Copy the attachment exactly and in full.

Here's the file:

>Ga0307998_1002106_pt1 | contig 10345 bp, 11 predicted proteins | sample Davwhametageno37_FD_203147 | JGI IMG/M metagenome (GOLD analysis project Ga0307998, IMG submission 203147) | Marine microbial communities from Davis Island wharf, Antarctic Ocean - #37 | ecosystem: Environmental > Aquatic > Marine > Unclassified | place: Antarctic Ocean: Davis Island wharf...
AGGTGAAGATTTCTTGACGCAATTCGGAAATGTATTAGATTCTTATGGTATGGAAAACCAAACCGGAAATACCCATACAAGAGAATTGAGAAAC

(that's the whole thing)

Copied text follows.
>Ga0307998_1002106_pt1 | contig 10345 bp, 11 predicted proteins | sample Davwhametageno37_FD_203147 | JGI IMG/M metagenome (GOLD analysis project Ga0307998, IMG submission 203147) | Marine microbial communities from Davis Island wharf, Antarctic Ocean - #37 | ecosystem: Environmental > Aquatic > Marine > Unclassified | place: Antarctic Ocean: Davis Island wharf...
AGGTGAAGATTTCTTGACGCAATTCGGAAATGTATTAGATTCTTATGGTATGGAAAACCAAACCGGAAATACCCATACAAGAGAATTGAGAAAC